First, look back

FreizeIn the early 2000s I made a few pieces which I described as brodages (collages, but stitched rather than stuck).  They were one-offs, and more a kind of exercise of using up bits and pieces.  Frieze above was made with vintage kimono fabric I’d bought on impulse in the USA, my experimental strip of painted silk, paper figures coloured with pastel, and a piece of wire mesh.

slate1I used paper again in the figures for Hard place and Waving.  They all arose from my thoughts after attending a workshop given by Clyde Olliver I’d attended at the Embroiderer’s Guild in the days when they used to have brilliant classes.  (Clyde Olliver gave me the pieces of drilled slate.)


I was moved to make Waving in response to conversations with a friend who was having a double mastectomy.


I then went on to experiment with a couple more pieces: Measured response above was the result of sending off a digital image to be printed on canvas.  An emotional turmoil brought about Sharper – the title comes from King Lear: ” how sharper than a serpent’s tooth it is to have an ungrateful child”.  During the workshop I had had the idea of making a whole figure out of flint – our garden is full of pieces of flint, and had discussed this with Olliver.  The difficulty was how to attach the individual pieces.  In the end I used linen thread which had been covered in PVA, and wrapped and tied each stone to the wire mesh.


At that time I also found the acrylic frames which seem just right for the work.  All the ingredients of each piece could be seen without impediment, and yet they were tidy in a box.  Sharper has two layers of mesh, a finer one at the back onto which is stitched the patchwork of felted knitwear, then on that are cotton figures stiffened by accident – they were cut from the cotton used underneath silk which was being ironed with transfer paper.  Both the colour/pattern and the stiffening went through the silk to the cotton, thus providing me with a bonus!  Then the wider grid went on top of that and the flint head at the front.


After Sharper I concentrated on the quilt form, both large and small, until another one-off in 2013.  I had created the digital design for Acrobats electric long before I made the piece. But I could not work out a suitable means of realising exactly what I wanted.  Stitch distorts a surface, and yet I wanted the electric elements to be stiff and flat, and yet the bodies to be abstracted and stitched.  Finally what should have been obvious was suddenly clear:  the backgrounds are stitched printed silk, the pylons and wires are cut card, and the bodies are machine embroidered on soluble film.  Sorted.


I was beginning to work out how to make this piece when I was fortunate enough to be invited by Maggie Grey to take part in Approaches to Stitch – which shows, step by step how I made Acrobats electric.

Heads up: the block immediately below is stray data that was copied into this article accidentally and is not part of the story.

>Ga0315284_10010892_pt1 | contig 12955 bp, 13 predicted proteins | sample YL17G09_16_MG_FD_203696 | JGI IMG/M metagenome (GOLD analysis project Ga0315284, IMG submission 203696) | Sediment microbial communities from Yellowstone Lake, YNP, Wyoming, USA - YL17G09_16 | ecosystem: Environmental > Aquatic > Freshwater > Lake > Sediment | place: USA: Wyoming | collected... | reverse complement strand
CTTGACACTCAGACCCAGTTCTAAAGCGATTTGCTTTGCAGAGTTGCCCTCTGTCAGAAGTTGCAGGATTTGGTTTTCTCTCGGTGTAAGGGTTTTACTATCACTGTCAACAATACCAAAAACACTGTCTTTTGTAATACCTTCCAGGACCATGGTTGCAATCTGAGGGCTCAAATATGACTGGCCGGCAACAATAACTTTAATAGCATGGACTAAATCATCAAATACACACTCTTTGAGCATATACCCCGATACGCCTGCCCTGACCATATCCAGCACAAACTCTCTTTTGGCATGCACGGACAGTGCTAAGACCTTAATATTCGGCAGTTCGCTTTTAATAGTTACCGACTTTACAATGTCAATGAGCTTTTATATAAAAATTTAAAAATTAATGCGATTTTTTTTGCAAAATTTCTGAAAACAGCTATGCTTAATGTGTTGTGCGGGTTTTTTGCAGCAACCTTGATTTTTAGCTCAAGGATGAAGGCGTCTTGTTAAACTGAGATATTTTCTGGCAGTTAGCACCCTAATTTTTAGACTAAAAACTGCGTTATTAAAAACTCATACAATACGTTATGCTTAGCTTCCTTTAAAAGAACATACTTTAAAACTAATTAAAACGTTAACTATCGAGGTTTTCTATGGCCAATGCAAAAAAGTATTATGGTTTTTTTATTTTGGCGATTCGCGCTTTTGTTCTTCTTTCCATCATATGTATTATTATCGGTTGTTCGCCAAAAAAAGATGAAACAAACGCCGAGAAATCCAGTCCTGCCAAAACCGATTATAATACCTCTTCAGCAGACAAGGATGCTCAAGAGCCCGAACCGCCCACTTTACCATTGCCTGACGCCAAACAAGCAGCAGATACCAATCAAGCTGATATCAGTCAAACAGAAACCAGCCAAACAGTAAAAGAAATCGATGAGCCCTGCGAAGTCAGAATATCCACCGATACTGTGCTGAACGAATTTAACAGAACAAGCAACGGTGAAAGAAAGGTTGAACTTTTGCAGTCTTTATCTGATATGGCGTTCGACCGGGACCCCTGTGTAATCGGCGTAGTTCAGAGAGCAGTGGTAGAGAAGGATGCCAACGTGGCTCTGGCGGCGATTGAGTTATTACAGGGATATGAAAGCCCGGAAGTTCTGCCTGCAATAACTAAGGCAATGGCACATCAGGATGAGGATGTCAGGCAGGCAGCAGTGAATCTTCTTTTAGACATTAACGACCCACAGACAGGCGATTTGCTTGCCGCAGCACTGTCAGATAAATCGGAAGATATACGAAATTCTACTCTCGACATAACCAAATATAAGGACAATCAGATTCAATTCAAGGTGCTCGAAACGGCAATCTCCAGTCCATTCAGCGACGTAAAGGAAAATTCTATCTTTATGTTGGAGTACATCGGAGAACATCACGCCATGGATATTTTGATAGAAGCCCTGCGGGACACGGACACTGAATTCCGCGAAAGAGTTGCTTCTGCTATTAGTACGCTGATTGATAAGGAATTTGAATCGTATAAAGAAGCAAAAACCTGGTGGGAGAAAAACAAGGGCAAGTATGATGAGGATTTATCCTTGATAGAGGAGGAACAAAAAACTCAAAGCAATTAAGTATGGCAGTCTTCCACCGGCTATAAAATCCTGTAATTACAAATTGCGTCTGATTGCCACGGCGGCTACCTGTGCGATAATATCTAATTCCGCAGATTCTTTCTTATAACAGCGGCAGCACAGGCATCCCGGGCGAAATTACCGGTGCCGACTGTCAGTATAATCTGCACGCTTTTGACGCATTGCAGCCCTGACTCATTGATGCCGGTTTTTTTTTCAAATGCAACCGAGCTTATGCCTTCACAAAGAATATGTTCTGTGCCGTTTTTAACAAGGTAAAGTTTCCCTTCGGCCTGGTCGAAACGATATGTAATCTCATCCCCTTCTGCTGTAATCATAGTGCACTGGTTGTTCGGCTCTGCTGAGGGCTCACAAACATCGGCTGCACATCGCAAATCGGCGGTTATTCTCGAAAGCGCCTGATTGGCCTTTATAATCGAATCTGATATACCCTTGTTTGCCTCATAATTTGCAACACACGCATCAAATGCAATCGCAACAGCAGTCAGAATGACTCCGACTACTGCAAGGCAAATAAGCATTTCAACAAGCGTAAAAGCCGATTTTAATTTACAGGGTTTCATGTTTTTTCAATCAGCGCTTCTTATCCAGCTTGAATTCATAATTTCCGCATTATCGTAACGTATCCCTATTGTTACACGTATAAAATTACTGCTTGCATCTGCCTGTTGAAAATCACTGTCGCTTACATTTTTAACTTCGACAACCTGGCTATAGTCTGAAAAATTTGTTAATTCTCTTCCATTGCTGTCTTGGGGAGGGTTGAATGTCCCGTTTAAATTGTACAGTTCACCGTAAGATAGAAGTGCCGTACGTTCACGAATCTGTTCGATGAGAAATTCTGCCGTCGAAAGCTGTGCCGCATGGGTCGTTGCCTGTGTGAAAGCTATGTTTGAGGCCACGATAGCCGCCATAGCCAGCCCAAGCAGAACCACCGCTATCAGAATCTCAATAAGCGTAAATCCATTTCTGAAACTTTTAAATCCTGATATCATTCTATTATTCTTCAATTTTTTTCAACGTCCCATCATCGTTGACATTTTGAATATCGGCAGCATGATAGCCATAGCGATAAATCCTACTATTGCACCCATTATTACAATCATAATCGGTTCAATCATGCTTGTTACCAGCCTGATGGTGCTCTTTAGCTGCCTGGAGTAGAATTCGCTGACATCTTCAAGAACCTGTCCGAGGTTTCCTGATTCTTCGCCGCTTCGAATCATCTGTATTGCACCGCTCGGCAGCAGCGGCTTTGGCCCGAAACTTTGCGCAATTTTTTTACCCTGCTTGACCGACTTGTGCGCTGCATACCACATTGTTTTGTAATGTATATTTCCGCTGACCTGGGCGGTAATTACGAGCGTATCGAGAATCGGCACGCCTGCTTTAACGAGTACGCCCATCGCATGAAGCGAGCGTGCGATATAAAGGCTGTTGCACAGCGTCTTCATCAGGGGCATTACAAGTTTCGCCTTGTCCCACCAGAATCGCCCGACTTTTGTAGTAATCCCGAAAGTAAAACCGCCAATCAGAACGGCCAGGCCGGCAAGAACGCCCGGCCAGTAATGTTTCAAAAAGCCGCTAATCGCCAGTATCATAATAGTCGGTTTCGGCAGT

As I look back in order to move forward I remember how much pleasure I had in constructing these brodages, and how I enjoyed the problem solving.  Perhaps I might think about dabbling in the process again as I review how I am to proceed.

5 thoughts on “First, look back

  1. A fascinating look back. I’m realizing the value of doing this kind of backward assessment of my own owrk. Things I’ve tried and totally forgot about but which showed promise, potential, perhaps should be revisited. Series I began and got sidetracked away from before I’d finished my explorations perhaps need a reboot. And also to be reminded of the things that didn’t work so very well. I particularly found the solution to adding the stones interesting, the use of the stones themselves quite surprising and compelling.


    • I do think that looking back is important. It is so easy to forget, and just as we choose particular paths at a fork, it is interesting to revisit, and perhaps look at taking the alternative path. Also progress in each project often takes us speedily past questions, solutions, other aspects which we might want to explore – but we cannot stop if we want to complete the work in hand. I keep a photo album of every piece completed, and flip through it from time to time to remind myself of what I’ve done.

      The use of stones arose from being attracted to them as a material. I find that there is a flipping in the mind between wanting to achieve a design and wanting to use a material. The ‘ideal’ solution arises when both come together. This was true in the case of the flints which I was constantly encountering while gardening. Their shape and colour intrigued me, also their history in early human hands. Their use as a sharp tool particularly chimed with emotions I was experiencing in not wanting to comply with my parents’ wishes at the time – hence the Shakespearian quote which provided the title.


  2. In the context of your previous post about the time taken to stitch, I’m interested to know one thing. Were these pieces quick to stitch as their striking impact seems to rely more heavily on materials used than on stitch when compared with your more recent work?


    • Yes, they took far less stitching time. Also perhaps it is the greater diversity of working that went into them – the manipulating of different materials was rewarding.


      • This certainly looks about part at least of a way through …? I’m very interested too in the diversity of materials you used. I’ll watch developments with great interest!


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